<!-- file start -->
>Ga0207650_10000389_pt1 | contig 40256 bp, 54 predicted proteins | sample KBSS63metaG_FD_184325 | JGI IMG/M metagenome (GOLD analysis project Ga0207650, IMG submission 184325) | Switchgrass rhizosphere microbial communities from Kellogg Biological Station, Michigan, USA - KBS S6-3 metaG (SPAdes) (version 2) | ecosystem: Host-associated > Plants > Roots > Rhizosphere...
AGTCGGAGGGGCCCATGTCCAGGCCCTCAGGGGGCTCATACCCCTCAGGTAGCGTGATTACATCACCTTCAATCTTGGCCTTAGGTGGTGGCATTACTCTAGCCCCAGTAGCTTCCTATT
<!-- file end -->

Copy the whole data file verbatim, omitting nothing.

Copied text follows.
>Ga0207650_10000389_pt1 | contig 40256 bp, 54 predicted proteins | sample KBSS63metaG_FD_184325 | JGI IMG/M metagenome (GOLD analysis project Ga0207650, IMG submission 184325) | Switchgrass rhizosphere microbial communities from Kellogg Biological Station, Michigan, USA - KBS S6-3 metaG (SPAdes) (version 2) | ecosystem: Host-associated > Plants > Roots > Rhizosphere...
AGTCGGAGGGGCCCATGTCCAGGCCCTCAGGGGGCTCATACCCCTCAGGTAGCGTGATTACATCACCTTCAATCTTGGCCTTAGGTGGTGGCATTACTCTAGCCCCAGTAGCTTCCTATT